The most consistent comments that came from my Letter to the Millennials was around this question.
The Beatles’ Sgt. Pepper was without doubt the best record of the year but also the best selling, and The Godfather was similarly both best movie of the year and the biggest box office hit. That’s not happening right now, and I want to try to understand why that is.
Something strange is happening in our culture. When I look at the Chart of the top box office movies of the year, I have to go a long way down the chart to find a movie that might possibly be considered for an Oscar. It’s as if we have lost our sense of ambition as artists. Where is the big sprawling epic like The Godfather, Lawrence of Arabia or Apocalypse Now? Must every big budget movie be a cartoon derivative? Even the great artists like Scorsese and Spielberg have been limited in their ambitions by the current studio system. Saving Private Ryan was made in 1998 and Minority Report was made in 2002 and Spielberg noted that he almost couldn’t get Lincoln financed. I remind my students that the movies are being made for their generation, not mine, so it is there choices that are determining what’s showing on Friday night.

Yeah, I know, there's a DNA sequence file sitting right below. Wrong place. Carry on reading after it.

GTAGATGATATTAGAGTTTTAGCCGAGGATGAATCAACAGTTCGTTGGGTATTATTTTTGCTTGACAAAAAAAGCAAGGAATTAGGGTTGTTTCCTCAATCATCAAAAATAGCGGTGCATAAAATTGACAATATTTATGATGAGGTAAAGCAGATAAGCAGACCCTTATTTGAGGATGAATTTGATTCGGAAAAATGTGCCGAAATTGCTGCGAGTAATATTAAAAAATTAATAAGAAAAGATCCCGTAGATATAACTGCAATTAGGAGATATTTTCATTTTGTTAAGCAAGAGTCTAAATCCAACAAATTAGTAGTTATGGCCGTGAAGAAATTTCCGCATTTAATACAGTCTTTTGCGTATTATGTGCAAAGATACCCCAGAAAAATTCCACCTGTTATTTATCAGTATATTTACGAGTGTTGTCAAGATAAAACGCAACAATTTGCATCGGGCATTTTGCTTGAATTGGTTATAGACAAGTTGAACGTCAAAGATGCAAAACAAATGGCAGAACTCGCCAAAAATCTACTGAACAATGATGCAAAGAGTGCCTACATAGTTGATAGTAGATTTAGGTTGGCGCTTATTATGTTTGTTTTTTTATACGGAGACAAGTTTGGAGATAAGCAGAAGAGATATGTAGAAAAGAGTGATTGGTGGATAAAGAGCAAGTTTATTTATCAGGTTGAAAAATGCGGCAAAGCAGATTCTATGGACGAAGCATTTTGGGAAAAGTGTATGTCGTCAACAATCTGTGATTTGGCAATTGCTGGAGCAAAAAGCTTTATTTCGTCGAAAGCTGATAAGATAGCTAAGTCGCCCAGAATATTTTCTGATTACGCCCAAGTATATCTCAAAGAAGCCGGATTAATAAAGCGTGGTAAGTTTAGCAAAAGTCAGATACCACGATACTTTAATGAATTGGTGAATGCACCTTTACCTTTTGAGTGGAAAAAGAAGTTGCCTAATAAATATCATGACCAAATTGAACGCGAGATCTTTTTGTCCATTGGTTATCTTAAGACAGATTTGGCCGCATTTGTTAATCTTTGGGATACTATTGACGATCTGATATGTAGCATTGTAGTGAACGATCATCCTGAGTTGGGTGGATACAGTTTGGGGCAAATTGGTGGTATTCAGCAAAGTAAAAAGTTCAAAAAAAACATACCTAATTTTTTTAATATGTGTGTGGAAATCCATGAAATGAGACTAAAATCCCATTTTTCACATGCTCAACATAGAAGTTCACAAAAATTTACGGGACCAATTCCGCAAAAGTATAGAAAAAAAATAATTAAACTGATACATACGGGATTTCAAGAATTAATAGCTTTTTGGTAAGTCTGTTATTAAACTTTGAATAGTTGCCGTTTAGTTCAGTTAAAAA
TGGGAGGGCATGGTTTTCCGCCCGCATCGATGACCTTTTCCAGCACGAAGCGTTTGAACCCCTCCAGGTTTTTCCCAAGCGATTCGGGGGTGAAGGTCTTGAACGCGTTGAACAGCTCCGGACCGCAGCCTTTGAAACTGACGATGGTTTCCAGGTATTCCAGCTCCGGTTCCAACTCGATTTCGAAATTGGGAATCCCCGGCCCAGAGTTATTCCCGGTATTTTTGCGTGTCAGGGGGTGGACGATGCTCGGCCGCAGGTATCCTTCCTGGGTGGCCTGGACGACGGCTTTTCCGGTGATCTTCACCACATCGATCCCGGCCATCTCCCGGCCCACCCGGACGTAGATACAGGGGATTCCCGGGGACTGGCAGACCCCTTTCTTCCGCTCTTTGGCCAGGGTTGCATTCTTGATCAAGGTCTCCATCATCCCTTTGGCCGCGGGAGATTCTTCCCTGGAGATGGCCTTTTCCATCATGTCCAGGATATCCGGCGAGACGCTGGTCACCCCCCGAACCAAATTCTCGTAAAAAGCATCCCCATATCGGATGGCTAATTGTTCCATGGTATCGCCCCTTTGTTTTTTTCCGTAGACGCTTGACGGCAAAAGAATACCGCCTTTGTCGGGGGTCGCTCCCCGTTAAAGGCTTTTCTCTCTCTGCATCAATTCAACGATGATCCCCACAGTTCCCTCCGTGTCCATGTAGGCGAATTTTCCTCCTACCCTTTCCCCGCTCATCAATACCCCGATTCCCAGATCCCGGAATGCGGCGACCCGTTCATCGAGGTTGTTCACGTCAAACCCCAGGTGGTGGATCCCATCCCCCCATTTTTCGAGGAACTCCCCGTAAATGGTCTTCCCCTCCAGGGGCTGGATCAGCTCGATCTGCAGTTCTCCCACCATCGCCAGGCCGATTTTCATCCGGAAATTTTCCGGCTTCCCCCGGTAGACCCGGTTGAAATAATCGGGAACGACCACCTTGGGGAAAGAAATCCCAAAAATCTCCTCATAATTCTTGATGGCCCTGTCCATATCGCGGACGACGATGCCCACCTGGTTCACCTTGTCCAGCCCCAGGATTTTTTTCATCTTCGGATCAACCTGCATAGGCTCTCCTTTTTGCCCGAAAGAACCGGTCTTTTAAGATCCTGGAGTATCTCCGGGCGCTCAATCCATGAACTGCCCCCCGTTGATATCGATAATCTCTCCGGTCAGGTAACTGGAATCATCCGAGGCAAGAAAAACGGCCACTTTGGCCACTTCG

Many of the artists with larger ambitions are migrating to the television business, where at least longer, character driven stories are catching the public imagination. But even in TV, there are real signs of trouble. The rise of the reality show is a rational response for a TV system that no longer makes sense.
How We Got Here